Hearing Evaluation: What to Expect

Many people have never had a hearing test before,

and some have had only minor screenings done.


At Accurate Hearing Centers, our full Aural Examinations are 100% complimentary.  This is our way to help educate the public of what proper care for your hearing is all about.  And this begins with proper assessment.  The following is a synopsis of what you (or your loved one) should expect when visiting a hearing care professional.


On your first visit to a hearing care specialist, he or she will start by asking you questions about your medical and hearing history, which is called the Case History. Some sample questions are listed below:

  • What have you noticed difficulty with your hearing?
  • For how long? When do you think the hearing loss began?
  • Does your hearing problem affect both ?
  • Has your difficulty with hearing been gradual or sudden?
  • Do you have ringing (tinnitus) in your ears?
  • Do you have a history of ear infections/ surgeries?
  • Have you noticed any pain in your ears or any discharge from your ears?
  • Do you experience dizziness?
  • Is there a family history of hearing loss?
  • What medications are you on, or other health conditions being treated for?



Next, the your hearing care professional perform an otoscopy (scary word for looking into your ears).  He or she will look into your ears using a light, called an otoscope, and check for anything in the ear canal that might affect the test results or require referral back to your primary care physician.


Hearing Evaluations

Finally, they will conduct a test or series of tests to assess:

  • Whether there is a hearing loss
  • The cause of the hearing loss
  • The degree and configuration (one or both ears?) of hearing loss


Types of Tests Used: A complete hearing evaluation consists of a variety of assessments, the most common being:

  • Pure-Tone Testing
  • Speech Testing
  • QuickSYN
  • Soundfield
  • Middle Ear Testing


Pure-Tone Testing: This hearing test determines the faintest tones a person can hear at selected pitches (frequencies), from low to high. During this test, earphones are worn so that information can be obtained for each ear. The person taking the test may be asked to respond to the sounds in a variety of ways, such as by:

  • Raising a finger or hand
  • Pressing a button, pointing to the ear where the sound was received
  • Saying “yes” to indicate that the sound was heard
  • The results are recorded in an audiogram

Sometimes, children are given a more play-like activity to indicate response. The most common techniques involve visual reinforcement audiometry (VRA) and conditioned play audiometry (CPA).


Speech Testing: These may be the most important assessment done by your hearing care provider.  Various speech assessments may be done – some in a quiet room like Soundfield, and others within noisy environments QuickSYN. Difficulty understanding speech in background noise is a common complaint of people with hearing loss, and QuickSYN information is necessary to assess one’s abilities in these challenging environments. Soundfield assessment further assists understanding how one’s objective hearing abilities translate into real-life speech recognition.  These results are also recorded on the in the test subject’s profile chart.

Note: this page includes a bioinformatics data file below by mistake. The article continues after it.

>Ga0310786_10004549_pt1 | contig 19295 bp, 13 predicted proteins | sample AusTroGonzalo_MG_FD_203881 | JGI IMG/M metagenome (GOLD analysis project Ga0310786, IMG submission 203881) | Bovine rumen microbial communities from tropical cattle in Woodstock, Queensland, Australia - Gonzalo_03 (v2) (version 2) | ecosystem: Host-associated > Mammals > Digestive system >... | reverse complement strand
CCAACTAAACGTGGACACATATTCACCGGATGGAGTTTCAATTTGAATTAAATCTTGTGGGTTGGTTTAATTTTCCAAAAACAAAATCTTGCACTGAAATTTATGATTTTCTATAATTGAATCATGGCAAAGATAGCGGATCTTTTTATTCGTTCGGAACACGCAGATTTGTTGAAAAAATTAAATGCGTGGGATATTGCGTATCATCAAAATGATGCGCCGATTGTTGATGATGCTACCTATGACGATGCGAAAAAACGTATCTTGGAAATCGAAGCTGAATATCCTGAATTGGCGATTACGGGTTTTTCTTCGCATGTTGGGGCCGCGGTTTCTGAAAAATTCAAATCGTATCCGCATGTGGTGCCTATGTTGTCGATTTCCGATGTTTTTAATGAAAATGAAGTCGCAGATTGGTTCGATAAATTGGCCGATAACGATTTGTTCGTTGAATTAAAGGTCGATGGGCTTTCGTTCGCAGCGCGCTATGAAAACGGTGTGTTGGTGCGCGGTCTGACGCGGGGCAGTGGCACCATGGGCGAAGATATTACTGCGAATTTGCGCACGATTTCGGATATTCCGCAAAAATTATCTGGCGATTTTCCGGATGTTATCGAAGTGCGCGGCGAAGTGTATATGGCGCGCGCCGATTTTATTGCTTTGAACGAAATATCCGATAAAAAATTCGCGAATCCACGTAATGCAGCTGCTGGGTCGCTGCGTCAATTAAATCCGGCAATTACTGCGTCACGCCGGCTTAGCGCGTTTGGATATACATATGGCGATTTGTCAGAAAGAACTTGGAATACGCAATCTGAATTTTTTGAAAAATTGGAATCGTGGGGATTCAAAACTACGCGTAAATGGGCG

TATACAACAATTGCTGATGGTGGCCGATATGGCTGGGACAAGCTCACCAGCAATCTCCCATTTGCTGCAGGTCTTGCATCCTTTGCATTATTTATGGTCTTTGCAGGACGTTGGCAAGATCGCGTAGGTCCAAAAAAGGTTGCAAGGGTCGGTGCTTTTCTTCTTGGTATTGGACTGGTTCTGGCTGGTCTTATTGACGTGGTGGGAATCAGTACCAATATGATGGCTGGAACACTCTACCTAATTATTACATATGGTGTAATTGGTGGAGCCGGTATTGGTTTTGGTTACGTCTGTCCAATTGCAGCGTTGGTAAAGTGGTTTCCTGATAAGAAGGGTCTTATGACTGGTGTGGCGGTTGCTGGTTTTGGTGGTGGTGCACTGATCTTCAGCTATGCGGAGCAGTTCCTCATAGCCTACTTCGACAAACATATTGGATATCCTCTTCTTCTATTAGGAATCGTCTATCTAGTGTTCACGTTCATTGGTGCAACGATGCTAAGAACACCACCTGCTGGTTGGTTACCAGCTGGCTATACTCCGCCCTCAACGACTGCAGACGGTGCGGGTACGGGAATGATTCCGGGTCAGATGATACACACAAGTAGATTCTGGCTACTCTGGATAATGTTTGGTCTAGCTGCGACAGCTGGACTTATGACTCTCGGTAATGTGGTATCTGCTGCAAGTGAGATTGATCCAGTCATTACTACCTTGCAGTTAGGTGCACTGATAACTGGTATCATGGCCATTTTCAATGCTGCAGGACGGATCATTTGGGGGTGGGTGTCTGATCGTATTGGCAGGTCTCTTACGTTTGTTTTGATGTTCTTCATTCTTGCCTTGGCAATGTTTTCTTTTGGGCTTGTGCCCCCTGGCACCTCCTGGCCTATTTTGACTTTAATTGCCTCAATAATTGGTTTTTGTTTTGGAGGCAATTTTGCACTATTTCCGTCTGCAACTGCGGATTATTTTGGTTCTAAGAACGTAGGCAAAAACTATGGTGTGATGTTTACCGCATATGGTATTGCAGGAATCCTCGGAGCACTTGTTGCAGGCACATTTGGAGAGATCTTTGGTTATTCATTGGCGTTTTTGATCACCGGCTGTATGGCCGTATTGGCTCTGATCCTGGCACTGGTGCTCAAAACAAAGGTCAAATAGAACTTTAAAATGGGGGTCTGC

Speech Testing Results: Unlike pure-tone testing that is very objective in its findings, speech testing gives us the subjective information’s about how one’s hearing loss actually manifests itself in real-life conversation and recognition.  For this reason, is very advisable for the test subject be accompanied by spouse, significant other whenever possible.  By using this most-familiar voice to administer speech testing – we gain the most accurate results possible.


Middle Ear Testing: Tympanometry assists in the detection of fluid in the middle ear, perforation of the eardrum, or wax blocking the ear canal. Tympanometry pushes air pressure into the ear canal, making the eardrum move back and forth. The test measures the mobility of the eardrum. Graphs are created, called tympanograms. These can reveal a stiff eardrum, a hole in the eardrum, or an eardrum that moves too much.


The Audiogram: The audiogram is a graph showing the results of the Pure-tone testing It illustrates the objective type, degree, and configuration of hearing ability.


Pitch or Frequency

The frequency or pitch of the sound is referred to in Hertz (Hz). The intensity or loudness of the sound is measured in decibels (dB). The responses are recorded on a chart called an audiogram that shows intensity levels for each frequency tested. Each vertical line from left to right represent a pitch, or frequency, in Hertz (Hz). The graph starts with the lowest pitches on the left side and moves to the very highest pitches (frequencies) tested on the right side. The range of frequencies tested are 250 Hz, 500 Hz, 1000 Hz, 2000 Hz, 3000Hz, 4000 Hz, and 8000 Hz.


Loudness or Intensity

Each horizontal line on the audiogram from top to bottom represents loudness or intensity in units of decibels (dB). Lines at the top of the chart (-10 dB and 0 dB) represent soft sounds. Lines at the bottom of the chart represent very loud sounds. The culmination of any/all of these necessary tests to evaluate one’s hearing may take up to an hour, and by the end, we will know:

  • If there is hearing loss
  • What the cause may be
  • Treatment options and restoration strategy